According to the WHO (World Health Organization), traditional medicine is "the sum total of the knowledge, skills, and practices based on the theories, beliefs, and experiences indigenous to different cultures, whether explicable or not, used in the maintenance of health as well as in the prevention, diagnosis, improvement or treatment of physical and mental illness." Based on traditional knowledge, Indigenous medicine in Canada has developed over generations and existed long before the advent of modern medicine. First Peoples approach to healing is a holistic one largely based around the concept of the medicine wheel and reliant on naturally sourced medicine. It is still practiced today, often alongside or in complement to modern medicine.
The impact of colonization on the health of First Peoples has been massive, from the introduction of diseases such as smallpox and tuberculosis to the medical experiments performed on Residential School students. Unsurprisingly, then, modern medicine and the Canadian healthcare system, more specifically, presents a number of problems for the Indigenous patient. Accessibility to healthcare due to location of reserves or language or cultural barriers is one concern. Linked to this is the feeling of alienation that many Indigenous patients experience when dealing with Western medical practices and institutions. Finally, Indigenous patients tend to experience discrimination due to systemic biases. These issues are being fought by creating more opportunities for Indigenous healthcare workers as well as by integrating traditional healing practices into treatment.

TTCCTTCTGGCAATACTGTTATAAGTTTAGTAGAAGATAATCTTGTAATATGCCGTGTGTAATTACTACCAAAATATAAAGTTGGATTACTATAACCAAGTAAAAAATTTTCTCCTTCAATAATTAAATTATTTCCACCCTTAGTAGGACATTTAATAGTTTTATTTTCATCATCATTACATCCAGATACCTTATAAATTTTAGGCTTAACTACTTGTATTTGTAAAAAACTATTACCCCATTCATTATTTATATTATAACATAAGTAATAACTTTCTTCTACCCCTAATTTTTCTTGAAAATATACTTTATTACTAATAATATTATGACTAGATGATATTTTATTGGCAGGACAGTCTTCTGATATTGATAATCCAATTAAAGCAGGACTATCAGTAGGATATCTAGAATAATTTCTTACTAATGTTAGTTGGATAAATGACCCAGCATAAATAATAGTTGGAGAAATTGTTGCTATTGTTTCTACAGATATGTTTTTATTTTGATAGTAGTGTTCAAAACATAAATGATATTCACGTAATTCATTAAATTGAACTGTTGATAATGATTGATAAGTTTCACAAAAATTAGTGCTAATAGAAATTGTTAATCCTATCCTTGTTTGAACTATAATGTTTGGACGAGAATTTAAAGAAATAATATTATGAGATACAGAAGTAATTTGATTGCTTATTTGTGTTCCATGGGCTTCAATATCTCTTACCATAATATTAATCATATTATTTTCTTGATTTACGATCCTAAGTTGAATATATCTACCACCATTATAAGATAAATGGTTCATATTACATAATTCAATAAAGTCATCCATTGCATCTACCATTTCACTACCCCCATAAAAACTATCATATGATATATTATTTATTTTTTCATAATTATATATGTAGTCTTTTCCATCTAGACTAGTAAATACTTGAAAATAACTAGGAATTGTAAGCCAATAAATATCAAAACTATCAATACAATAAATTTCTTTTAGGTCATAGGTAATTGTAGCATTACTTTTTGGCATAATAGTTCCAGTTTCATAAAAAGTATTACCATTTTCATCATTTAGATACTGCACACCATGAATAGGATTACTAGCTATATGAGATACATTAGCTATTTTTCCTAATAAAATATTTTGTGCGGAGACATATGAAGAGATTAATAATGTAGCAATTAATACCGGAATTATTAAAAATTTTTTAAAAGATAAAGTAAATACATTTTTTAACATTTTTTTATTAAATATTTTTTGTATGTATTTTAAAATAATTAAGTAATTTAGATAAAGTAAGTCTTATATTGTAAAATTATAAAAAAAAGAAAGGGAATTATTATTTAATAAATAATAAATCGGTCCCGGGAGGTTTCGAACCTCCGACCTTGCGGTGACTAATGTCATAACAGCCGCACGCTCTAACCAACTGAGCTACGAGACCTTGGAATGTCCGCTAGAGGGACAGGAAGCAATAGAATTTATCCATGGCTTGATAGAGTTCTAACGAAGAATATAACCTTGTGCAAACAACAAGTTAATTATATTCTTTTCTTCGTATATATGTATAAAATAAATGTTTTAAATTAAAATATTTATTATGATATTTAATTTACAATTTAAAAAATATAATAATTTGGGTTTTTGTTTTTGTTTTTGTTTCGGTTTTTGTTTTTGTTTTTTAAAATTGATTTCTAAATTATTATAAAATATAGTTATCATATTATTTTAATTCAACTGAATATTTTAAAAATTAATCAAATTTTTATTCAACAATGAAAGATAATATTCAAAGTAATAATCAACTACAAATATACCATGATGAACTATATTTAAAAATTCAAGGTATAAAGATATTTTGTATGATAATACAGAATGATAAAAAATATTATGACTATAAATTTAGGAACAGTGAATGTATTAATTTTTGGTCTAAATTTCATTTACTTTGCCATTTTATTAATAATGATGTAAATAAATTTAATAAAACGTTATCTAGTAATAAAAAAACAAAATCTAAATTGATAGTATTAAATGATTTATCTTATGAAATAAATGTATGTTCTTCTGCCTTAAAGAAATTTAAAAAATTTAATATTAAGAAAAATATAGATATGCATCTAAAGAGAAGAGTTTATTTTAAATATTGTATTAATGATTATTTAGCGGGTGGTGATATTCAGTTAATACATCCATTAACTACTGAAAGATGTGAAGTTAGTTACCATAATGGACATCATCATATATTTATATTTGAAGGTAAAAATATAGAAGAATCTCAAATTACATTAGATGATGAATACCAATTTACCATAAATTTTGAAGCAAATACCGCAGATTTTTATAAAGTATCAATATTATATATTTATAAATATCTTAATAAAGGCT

Indigenous people in Canada face a number of unique challenges in terms of mental health, all of which are largely the result of colonizing practices such as residential school and other types of disenfranchisement. Suicide rates amongst First Nations and Inuit communities is as high as six to 11 times the national average. This is particularly alarming because a number of the victims of suicide are young people. Depression amongst First Nations communities is also marginally higher than the national average; however, Inuit populations experience far lower rates of depression. Finally, despite the stereotypes, drug and alcohol use amongst Indigenous communities is actually at a lower rate than the non-Indigenous populations (66% vs. 76%). However, while less Indigenous adults use alcohol and drugs, those who do are more likely to be admitted for substance abuse than adults in other populations, so alcoholism is still an issue amongst these communities. Living in Ottawa, we have access to the Wabano Centre which is an excellent place to see the holistic approaches to healthcare practiced by Indigenous communities.
The Medicine Wheel is used in many Indigenous communities and represents a holistic approach to nature, the body, the world, etc.